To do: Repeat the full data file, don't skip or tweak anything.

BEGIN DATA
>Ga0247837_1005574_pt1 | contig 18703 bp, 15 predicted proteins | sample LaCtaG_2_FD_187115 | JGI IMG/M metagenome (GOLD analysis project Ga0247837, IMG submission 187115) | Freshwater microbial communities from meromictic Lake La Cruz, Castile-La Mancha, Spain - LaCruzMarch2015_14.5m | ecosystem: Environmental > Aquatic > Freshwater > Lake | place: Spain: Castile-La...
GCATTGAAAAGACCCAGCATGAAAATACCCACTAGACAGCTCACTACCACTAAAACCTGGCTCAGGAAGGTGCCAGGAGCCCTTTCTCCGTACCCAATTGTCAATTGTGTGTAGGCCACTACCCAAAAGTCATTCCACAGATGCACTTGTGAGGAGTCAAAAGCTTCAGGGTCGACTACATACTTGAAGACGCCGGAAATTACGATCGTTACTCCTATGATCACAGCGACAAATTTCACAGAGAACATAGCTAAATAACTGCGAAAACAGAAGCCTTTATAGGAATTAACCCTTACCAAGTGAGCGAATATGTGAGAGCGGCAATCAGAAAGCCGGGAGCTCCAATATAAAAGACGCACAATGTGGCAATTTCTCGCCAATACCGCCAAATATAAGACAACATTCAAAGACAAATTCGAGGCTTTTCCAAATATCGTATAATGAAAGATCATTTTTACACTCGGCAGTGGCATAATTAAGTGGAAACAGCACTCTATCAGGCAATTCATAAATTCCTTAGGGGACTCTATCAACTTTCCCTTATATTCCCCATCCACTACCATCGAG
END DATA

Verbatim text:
>Ga0247837_1005574_pt1 | contig 18703 bp, 15 predicted proteins | sample LaCtaG_2_FD_187115 | JGI IMG/M metagenome (GOLD analysis project Ga0247837, IMG submission 187115) | Freshwater microbial communities from meromictic Lake La Cruz, Castile-La Mancha, Spain - LaCruzMarch2015_14.5m | ecosystem: Environmental > Aquatic > Freshwater > Lake | place: Spain: Castile-La...
GCATTGAAAAGACCCAGCATGAAAATACCCACTAGACAGCTCACTACCACTAAAACCTGGCTCAGGAAGGTGCCAGGAGCCCTTTCTCCGTACCCAATTGTCAATTGTGTGTAGGCCACTACCCAAAAGTCATTCCACAGATGCACTTGTGAGGAGTCAAAAGCTTCAGGGTCGACTACATACTTGAAGACGCCGGAAATTACGATCGTTACTCCTATGATCACAGCGACAAATTTCACAGAGAACATAGCTAAATAACTGCGAAAACAGAAGCCTTTATAGGAATTAACCCTTACCAAGTGAGCGAATATGTGAGAGCGGCAATCAGAAAGCCGGGAGCTCCAATATAAAAGACGCACAATGTGGCAATTTCTCGCCAATACCGCCAAATATAAGACAACATTCAAAGACAAATTCGAGGCTTTTCCAAATATCGTATAATGAAAGATCATTTTTACACTCGGCAGTGGCATAATTAAGTGGAAACAGCACTCTATCAGGCAATTCATAAATTCCTTAGGGGACTCTATCAACTTTCCCTTATATTCCCCATCCACTACCATCGAG